Therefore, at least one of the pawns from <span class="chessmove">a2</span> and <span class="chessmove">b2</span> has promoted and both pawns made only one capture between them.
[[Next|hardest-checkmate-solution-7]]
<h3 class="heading">White To Play, Mate In Two(track: 'paperturn', 'play')</h3>
"First, let us look at case 3 - the queen on //g7// moving to //f8// to block check. The White rook captured a piece on //g8// to deliver check. This means another Black piece was captured - bringing the total up to five. Now, if this is true, the pawns from //a2// and //b2// could not have made any captures at all.
"Just a moment. How can you be sure?" I interrupted.
"Because Black is missing exactly five pieces. If the rook captured a piece on //g8//, and the black pawn on //g7// made four captures, there is no piece left for the pawns from //a2// and// b2 //to capture." Holmes said patiently.
"Next, consider case 1 - //g6//, coming from //g7//. This would mean that Black’s dark square bishop was captured on its home square, namely //f8//, because neither of the pawns moved to let it out.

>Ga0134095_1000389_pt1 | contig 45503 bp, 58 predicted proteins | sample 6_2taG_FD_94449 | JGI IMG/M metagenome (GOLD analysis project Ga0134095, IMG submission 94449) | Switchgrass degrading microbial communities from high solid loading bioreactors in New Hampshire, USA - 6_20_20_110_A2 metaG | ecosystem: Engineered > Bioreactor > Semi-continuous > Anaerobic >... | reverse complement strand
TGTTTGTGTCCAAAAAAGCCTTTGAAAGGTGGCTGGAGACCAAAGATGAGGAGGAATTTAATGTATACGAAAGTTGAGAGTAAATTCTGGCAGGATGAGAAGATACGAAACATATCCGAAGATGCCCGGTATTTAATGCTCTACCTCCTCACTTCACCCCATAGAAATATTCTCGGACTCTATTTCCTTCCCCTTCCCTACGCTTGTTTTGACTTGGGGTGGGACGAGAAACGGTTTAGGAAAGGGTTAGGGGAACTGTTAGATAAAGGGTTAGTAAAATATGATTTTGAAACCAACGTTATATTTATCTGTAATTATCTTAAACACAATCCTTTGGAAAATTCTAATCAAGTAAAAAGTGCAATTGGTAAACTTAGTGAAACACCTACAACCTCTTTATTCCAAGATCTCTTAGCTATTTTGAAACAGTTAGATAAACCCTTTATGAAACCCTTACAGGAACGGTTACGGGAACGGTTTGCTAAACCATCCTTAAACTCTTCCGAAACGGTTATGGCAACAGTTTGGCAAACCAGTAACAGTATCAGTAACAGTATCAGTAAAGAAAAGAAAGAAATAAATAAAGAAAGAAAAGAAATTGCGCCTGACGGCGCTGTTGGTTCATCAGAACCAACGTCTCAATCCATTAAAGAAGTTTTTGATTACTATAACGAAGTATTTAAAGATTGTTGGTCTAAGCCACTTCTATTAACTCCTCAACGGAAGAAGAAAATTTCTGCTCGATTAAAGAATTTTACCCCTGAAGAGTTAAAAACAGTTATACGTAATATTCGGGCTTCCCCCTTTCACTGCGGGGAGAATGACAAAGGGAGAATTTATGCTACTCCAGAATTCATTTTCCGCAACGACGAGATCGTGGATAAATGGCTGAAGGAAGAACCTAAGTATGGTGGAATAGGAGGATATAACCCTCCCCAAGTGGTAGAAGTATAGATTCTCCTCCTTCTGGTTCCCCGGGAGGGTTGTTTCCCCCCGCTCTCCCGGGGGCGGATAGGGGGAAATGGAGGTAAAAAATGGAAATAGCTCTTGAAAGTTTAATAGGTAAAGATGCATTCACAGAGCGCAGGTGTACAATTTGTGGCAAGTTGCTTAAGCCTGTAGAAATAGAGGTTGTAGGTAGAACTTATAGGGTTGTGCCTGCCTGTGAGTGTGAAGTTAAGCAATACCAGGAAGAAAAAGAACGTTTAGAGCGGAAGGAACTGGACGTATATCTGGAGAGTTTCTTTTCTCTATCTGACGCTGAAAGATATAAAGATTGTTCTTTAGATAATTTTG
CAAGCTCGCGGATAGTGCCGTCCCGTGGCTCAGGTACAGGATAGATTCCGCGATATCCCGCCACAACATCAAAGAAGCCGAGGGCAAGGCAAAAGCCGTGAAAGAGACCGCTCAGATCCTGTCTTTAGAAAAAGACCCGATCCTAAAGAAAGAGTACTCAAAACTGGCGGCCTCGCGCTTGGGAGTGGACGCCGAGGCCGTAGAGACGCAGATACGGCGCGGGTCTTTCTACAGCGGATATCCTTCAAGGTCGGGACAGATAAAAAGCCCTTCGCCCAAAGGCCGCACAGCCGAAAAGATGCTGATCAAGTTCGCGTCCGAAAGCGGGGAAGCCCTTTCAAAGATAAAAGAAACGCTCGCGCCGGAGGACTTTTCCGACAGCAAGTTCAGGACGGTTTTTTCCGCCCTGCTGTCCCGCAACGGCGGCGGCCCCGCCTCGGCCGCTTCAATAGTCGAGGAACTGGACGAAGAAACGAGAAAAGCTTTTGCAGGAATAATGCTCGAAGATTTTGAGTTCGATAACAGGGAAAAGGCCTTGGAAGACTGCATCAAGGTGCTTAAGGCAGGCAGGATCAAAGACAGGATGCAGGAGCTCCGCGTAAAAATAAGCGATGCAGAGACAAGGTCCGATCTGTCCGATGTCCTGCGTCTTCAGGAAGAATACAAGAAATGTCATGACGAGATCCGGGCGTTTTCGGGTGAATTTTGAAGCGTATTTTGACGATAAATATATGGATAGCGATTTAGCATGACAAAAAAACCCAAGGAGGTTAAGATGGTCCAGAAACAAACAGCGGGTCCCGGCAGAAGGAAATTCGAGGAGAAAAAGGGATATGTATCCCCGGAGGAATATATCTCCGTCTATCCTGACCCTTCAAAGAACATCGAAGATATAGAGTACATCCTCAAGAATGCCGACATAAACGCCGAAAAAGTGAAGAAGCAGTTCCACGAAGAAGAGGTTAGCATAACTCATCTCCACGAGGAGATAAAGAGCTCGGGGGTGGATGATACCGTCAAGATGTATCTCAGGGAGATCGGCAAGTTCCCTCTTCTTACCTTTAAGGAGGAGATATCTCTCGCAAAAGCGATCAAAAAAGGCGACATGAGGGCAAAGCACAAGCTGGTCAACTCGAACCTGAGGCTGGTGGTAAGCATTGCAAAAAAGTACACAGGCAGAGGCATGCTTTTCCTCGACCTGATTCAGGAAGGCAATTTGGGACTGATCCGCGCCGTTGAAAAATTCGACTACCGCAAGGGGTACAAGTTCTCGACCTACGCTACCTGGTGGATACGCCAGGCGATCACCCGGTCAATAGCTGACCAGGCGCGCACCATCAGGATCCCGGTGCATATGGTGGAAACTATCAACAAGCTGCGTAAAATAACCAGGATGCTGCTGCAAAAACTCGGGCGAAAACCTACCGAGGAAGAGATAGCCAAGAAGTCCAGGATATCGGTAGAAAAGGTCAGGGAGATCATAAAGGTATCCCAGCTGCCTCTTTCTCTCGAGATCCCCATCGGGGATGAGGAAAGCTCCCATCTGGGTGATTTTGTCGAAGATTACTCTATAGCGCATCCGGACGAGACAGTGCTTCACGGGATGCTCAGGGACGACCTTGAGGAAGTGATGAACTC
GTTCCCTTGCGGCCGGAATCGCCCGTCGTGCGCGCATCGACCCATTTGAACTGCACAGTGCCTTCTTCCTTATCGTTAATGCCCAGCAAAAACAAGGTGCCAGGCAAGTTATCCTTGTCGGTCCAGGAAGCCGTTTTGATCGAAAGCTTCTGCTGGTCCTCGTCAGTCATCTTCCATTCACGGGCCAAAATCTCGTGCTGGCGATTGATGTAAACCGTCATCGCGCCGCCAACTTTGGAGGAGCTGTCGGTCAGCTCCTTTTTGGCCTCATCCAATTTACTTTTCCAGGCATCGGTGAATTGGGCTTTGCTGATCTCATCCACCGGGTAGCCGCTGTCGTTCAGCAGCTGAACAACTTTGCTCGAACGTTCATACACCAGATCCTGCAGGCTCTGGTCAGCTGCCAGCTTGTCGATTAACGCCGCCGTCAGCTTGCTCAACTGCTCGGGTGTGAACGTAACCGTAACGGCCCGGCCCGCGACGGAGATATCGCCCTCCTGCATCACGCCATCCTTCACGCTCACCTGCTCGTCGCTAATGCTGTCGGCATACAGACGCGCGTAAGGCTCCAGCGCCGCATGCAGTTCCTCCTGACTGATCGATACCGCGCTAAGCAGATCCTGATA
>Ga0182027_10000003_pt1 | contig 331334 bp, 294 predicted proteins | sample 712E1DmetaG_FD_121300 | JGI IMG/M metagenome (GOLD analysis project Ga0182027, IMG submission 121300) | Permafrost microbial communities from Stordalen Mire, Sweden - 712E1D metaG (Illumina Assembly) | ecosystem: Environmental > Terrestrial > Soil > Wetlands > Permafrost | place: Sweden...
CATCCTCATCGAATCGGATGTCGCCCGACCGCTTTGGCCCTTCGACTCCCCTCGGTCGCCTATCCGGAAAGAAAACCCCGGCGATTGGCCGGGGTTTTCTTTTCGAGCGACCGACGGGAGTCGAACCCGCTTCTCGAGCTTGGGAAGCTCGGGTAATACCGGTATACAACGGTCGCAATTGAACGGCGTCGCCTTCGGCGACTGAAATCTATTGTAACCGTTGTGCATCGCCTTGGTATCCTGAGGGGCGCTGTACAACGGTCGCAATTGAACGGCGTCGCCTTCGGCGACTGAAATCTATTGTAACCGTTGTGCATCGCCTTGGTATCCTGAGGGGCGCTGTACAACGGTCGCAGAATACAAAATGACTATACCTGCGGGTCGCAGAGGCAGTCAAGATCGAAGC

"In either of these cases, the pawns from //a2 //and //b2// have made no captures.
"If the pawns did not make captures, are not on the board and one of them still promoted, it must have been the pawn from //a2//-"
"Wait," I said, interrupting thoughtlessly again, "Why could the pawn from //b2// not promote?"
"My dear Watson, the pawn on //b7// has not moved and blocks the// b2// pawn from promoting." Holmes replied with the hint of a smile.
"Pray continue." I said, feeling very flushed.
"So the// a2// pawn has promoted. It cannot make a capture, and therefore can only promote on //a8//. However, if the rook was still on //a8//, the pawn could never have promoted - and therefore, when the pawn promoted, the rook was not on //a8// - hence, the rook has moved at least once in the game.
[[Next Cases|hardest-checkmate-solution-8]]
<h3 class="heading">White To Play, Mate In Two(track: 'paperturn', 'play')</h3>
"Now for cases 2 and 4; //g2// coming from //g3//, and the queen coming from //g7// capturing a White piece on //f8//, getting pinned by the rook in the process.
"Suppose the queen has captured a White piece on //f8//. Then combined with the four White pieces fallen on dark squares, both the pawns need to promote - else, there is one piece less left to capture, and White has the logical impossibility of losing less pieces than the ones which were captured.